The good news is that the BigTrak is in fact runnning on its own, avoiding obstacles with its three IR sensors. The bad news is that I have discarded the Raspberry Pi for this project. The vehicle is controlled by an Arduino mini now and there won’t be a Raspberry Pi in it in the near future. Now why this?

  1. I fell in love with the BigTrak and I simply can’t make any more holes in it, let alone ripping the keyboard off
  2. My plan to decrease the speed gradually as obstacles are detected does not work. There is not enough torque to move the wheels when the speed goes below 60% (and that is still too fast indoors, at least at my home)
  3. With the vehicle moving that fast a video camera is obsolete, one wouldn’t get a clear picture of anything (and I don’t have pets to annoy…)

So I am going to share the last steps in making this project. This involves mounting the sensors and putting everything together and the simple, yet working, code for making the BigTrak drive. Continue reading

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Pi-Hicle part 4 – Sensor Phalanx

I finally had the time to do some more work on my Raspberry Pi controlled Big Trak. So this is all about sensing the environment, well, avoiding obstacles, that is.

My idea is to have the vehicle measure the distance to any obstacles in front and to both sides. If it can’t move any further in forward direction, it will be turned in the direction (left or right) where there is the biggest distance to any obstacles. Very simple but that should be very effective. And it gives the impression of “real autonomy”, because the vehicle will turn in different directions to avoid a collision.

To get this done I ordered three Sharp GP2Y0A02YK0F distance sensors. They are well documented and used by many people out there, so I thought they should do for me, too. The sensors translate the distance into a voltage, so there is an analog value to be mapped to the distance. There is a data sheet with a nice graph showing the expected output voltage oder distance. According to the specifications the sensor has a range of 20 to 150 cm. That quickly proved to be a little too optimistic… Continue reading

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Pi-Hicle part 3 – Big Trak autopsy and findings

This part is about the internals of the 2010 model “Big Trak”. I intend to use this toy as a base for my raspberry Pi powered vehicle. In part 1 of this series I covered the basic idea of my “Pi-Hicle” and recreated the Big Trak logic in Python. Part 2 was about displaying the programmed path on a display. Now I am lucky, because the “best girlfriend ever” gave me a real 2010 Big Trak for christmas. She even made a label, reading “Present for disassembly”. So I am doing nothing wrong here…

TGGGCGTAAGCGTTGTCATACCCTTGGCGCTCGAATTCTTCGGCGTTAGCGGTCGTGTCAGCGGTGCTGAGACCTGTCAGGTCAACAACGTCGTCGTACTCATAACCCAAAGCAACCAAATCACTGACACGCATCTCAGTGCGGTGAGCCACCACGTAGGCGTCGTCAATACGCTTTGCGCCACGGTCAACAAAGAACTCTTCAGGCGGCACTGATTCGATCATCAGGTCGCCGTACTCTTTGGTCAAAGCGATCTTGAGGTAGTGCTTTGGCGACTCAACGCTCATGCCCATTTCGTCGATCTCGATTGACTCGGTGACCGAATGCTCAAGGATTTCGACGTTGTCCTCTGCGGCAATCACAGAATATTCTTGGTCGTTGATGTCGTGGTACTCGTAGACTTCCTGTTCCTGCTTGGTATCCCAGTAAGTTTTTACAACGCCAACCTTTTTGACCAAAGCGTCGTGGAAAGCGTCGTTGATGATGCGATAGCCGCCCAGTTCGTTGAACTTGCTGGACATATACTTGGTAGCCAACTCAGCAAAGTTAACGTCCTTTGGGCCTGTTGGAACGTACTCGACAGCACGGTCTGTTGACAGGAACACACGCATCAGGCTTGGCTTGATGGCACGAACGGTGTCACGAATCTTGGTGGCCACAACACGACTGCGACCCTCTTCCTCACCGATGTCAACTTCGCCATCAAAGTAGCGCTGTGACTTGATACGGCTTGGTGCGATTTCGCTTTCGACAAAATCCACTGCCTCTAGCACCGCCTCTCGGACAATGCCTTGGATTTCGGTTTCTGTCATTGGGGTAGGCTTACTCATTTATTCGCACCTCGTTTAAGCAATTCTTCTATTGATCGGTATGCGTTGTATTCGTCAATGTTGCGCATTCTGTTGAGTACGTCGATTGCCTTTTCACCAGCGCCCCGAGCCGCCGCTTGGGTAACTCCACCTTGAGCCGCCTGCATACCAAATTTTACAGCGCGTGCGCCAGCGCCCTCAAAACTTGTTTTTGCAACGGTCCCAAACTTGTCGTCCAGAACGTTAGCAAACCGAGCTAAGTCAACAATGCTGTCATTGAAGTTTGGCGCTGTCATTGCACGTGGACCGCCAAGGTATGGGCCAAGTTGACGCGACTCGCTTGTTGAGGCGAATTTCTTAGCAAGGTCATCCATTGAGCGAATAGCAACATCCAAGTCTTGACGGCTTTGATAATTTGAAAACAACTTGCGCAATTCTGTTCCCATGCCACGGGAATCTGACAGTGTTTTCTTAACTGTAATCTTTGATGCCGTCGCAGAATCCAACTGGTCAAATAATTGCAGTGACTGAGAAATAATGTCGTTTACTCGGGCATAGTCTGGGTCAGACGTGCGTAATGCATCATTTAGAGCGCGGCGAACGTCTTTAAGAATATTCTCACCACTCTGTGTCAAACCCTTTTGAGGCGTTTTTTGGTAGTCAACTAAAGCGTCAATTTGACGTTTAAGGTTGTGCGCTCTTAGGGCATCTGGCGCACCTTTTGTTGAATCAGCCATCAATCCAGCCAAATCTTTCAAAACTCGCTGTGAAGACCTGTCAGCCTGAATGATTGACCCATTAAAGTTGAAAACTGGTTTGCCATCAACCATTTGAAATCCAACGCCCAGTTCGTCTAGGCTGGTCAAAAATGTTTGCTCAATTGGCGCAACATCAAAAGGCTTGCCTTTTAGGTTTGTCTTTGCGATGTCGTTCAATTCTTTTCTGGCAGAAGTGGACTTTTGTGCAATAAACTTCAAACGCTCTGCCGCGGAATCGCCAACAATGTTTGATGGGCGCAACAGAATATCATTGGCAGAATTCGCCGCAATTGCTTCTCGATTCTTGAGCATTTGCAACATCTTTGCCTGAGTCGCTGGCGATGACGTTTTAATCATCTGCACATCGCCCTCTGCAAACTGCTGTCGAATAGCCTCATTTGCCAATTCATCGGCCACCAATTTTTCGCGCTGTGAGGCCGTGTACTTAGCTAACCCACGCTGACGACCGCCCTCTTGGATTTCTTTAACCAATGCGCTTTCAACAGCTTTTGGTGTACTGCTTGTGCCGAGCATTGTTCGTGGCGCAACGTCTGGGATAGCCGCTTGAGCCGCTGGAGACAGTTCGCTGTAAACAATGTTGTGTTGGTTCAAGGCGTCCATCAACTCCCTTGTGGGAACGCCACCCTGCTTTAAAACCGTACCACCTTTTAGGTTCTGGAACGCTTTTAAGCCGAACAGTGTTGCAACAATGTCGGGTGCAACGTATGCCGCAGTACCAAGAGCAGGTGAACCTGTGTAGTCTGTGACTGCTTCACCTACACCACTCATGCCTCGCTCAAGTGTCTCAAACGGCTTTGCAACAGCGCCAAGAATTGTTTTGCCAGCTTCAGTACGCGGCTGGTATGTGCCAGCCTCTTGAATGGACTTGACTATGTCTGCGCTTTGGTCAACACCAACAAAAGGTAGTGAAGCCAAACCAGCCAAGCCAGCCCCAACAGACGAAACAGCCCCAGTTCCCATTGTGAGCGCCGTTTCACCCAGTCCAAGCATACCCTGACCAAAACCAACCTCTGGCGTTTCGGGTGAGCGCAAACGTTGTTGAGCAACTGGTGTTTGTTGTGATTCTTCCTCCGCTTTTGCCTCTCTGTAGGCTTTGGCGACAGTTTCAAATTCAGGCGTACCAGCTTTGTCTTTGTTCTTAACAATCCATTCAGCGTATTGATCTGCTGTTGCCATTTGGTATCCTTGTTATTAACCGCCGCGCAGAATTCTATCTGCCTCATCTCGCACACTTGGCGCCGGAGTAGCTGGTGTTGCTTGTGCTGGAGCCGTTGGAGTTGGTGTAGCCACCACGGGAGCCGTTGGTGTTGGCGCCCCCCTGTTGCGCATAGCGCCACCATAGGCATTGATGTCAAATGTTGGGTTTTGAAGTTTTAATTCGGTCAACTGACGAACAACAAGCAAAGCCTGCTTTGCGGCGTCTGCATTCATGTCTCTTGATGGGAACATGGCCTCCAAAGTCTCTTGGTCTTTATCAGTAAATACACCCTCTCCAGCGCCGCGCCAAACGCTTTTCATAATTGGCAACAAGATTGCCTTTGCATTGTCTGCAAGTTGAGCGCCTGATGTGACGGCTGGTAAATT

There are numerous resources out there about disassembling the Big Trak models, so I won’t cover this. Locate the screws and pay attention for those hidden under the grey rear bumper, then lift the top carefully and continue. David Cook from “The Robotroom” (www.robotroom.com) has extensive material about the original 198x Big Trak. For the new series of Big Traks you can find modding instructions with lots of pictures at srimech’s blog and some analysis of the circuits at the “Singleton Miller Wiki“. I am going to concentrate on my additional findings in this blog post. Nevertheless, here’s a quick overview where the screws are located. Blue arrows are “visible” screws, the red arrows point to where the additional screws are hidden under the bumper thingie:

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Continue reading

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Pi-Hicle part 2 – Programming Movement And Display Path On Screen

In part one everything was about getting that legacy touch screen to work. Now it’s time to re-live my childhood. I am going to include the logic that will move my Pi-Hicle around.

In case you didn’t read the first part, here’s a short video demonstrating the GUI and screen output. The path can be programmed and will be displayed on screen with triangles showing the Pi-Hicle’s heading.

orientationThe original Big Trak was able to hold 16 instructions in its memory. Sixteen! With the Raspberry Pi as a brain this number is significantly higher, although not really needed. The programming was done with a touch pad where one could select the direction (forward, back, left, right), wait and fire. Every command was followed by one or two digits, telling the vehicle how many units of its own length to move. The numbers after the “left” and “right” instructions were used to program a turn if xx degrees. To make things easy for us children, the angle to move was scaled according to an analogue clock. 15 meant 90 degrees, 30 was 180 etc.

From the image it is clear that “Right-45” would have exactly the same effect as “Left-15”, although the vehicle would be rotating in the opposite direction. Continue reading